RVM, Unicorn, and Nginx on Startup in Ubuntu
I run a “webserver” in my house on an old netbook for reasons I’ll get into in another blog post. I am only serving a single static html file which can be done much easier than Nginx and Unicorn, but that is no fun! This gave me an opportunity to learn a little more about both.
The scenario I am working with is unicorn installed in RVM with Nginx sitting in front of it. This all lives on Ubuntu 15.04. On a reboot, Nginx fires up fine but unicorn does not. There was a little hassle with doing this because I installed Unicorn in RVM and not globally. I had to start the process from “within” RVM, or rather start unicorn from within a specific gemset.
Looking on the RVM site there is a way to alias a gemset. This is not necessary but it gives two advantages. One, it can make for less typing and easier remembering and. Two, a ruby version can get updated on an gemset and the alias just needs to be re-pointed to the new version. The init scripts can remain unchanged. Again, This is not necessary to get this to work. It is just a cool feature I didn’t know about it before researching this topic, but it is user friendly.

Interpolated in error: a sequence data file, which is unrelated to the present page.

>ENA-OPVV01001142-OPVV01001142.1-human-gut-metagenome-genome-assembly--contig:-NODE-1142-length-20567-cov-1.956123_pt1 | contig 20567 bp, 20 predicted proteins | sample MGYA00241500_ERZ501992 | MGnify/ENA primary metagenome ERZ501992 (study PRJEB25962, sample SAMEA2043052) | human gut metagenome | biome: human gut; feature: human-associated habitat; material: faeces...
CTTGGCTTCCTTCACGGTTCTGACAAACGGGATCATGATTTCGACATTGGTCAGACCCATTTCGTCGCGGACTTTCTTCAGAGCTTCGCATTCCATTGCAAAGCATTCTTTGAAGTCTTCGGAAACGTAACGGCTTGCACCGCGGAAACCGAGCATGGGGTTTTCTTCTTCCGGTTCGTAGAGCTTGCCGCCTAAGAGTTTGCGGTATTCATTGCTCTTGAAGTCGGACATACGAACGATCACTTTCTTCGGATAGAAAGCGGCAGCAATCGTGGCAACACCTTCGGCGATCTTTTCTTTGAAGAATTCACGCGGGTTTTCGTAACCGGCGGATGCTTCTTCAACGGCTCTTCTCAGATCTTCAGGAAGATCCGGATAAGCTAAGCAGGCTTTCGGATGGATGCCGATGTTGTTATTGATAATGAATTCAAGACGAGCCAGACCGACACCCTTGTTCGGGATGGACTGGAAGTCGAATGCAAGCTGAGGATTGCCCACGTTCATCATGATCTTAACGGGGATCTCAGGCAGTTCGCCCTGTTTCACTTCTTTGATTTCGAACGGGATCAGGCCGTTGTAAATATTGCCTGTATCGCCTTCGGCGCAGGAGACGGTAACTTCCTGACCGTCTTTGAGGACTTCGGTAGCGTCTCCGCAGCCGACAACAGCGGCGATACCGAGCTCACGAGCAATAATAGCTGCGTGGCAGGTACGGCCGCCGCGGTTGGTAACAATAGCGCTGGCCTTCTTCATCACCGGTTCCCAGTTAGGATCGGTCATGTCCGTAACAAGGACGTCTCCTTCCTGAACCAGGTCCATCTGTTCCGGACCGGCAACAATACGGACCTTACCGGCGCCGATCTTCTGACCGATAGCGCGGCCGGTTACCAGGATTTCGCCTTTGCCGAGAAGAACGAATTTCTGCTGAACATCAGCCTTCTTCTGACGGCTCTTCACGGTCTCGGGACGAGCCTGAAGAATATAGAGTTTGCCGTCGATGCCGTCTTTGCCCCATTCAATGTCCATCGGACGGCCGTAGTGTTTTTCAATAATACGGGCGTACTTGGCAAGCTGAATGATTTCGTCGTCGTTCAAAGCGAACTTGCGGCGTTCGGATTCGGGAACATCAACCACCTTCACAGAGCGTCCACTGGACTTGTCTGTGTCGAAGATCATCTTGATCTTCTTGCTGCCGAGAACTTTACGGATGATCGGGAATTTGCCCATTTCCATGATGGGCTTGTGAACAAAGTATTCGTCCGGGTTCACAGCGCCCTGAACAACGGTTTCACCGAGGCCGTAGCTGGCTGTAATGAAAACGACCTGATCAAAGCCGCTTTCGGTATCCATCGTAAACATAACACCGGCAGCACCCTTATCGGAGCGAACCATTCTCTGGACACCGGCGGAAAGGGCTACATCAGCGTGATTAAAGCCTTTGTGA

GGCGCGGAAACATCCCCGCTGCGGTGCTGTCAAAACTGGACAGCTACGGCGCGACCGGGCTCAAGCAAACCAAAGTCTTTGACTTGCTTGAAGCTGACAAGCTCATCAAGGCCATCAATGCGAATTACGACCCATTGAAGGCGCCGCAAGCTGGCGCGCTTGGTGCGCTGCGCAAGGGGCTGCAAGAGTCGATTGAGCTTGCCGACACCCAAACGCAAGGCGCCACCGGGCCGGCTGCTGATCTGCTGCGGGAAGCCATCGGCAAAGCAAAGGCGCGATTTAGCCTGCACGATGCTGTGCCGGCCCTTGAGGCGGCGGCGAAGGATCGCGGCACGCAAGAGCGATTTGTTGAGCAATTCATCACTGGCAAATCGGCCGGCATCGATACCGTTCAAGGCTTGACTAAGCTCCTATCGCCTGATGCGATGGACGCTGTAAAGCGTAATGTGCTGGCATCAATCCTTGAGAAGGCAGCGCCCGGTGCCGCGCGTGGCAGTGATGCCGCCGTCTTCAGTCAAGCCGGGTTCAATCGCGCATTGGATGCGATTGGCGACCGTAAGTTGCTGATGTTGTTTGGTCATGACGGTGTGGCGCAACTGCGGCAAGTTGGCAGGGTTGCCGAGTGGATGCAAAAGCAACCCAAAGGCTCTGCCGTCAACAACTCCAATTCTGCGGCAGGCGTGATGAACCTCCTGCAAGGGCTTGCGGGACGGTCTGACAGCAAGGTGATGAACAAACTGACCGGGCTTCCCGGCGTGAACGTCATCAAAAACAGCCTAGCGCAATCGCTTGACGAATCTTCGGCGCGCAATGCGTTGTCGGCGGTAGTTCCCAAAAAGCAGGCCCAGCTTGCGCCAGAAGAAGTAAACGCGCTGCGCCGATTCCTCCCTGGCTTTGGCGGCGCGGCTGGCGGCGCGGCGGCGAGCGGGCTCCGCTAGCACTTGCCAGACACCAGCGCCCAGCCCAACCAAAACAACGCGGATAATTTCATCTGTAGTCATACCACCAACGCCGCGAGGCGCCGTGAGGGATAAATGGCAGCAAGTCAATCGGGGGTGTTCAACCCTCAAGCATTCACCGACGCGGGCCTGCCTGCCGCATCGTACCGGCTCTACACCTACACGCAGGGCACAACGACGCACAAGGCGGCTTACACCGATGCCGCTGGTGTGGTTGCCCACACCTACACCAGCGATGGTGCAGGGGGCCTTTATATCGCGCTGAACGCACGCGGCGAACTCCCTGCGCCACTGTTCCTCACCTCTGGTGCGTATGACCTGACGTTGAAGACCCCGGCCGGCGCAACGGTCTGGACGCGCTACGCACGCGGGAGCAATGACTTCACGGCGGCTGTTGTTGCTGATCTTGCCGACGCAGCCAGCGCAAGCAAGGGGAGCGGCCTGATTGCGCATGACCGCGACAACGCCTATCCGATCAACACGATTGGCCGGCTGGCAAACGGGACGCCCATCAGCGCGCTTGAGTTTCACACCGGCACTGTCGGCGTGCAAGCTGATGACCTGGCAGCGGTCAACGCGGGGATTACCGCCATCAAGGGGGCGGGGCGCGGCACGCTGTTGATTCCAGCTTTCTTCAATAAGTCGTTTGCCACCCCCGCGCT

|From there it was using a Unicorn init script that I came across. As the script states I had to add a unicorn.conf file to /etc/unicorn and the init script would take care of the rest. At this point I was able to “sudo /etc/init.d/unicorn start||stop” to control the service.|
The last thing that I needed to do was start the unicorn service on boot. To do this you can execute “sudo update-rc.d defaults” where, in my case, was “unicorn”. This will attempt to start the service on boot. To get a more in-depth look at what exactly update-rc.d does, take a look here.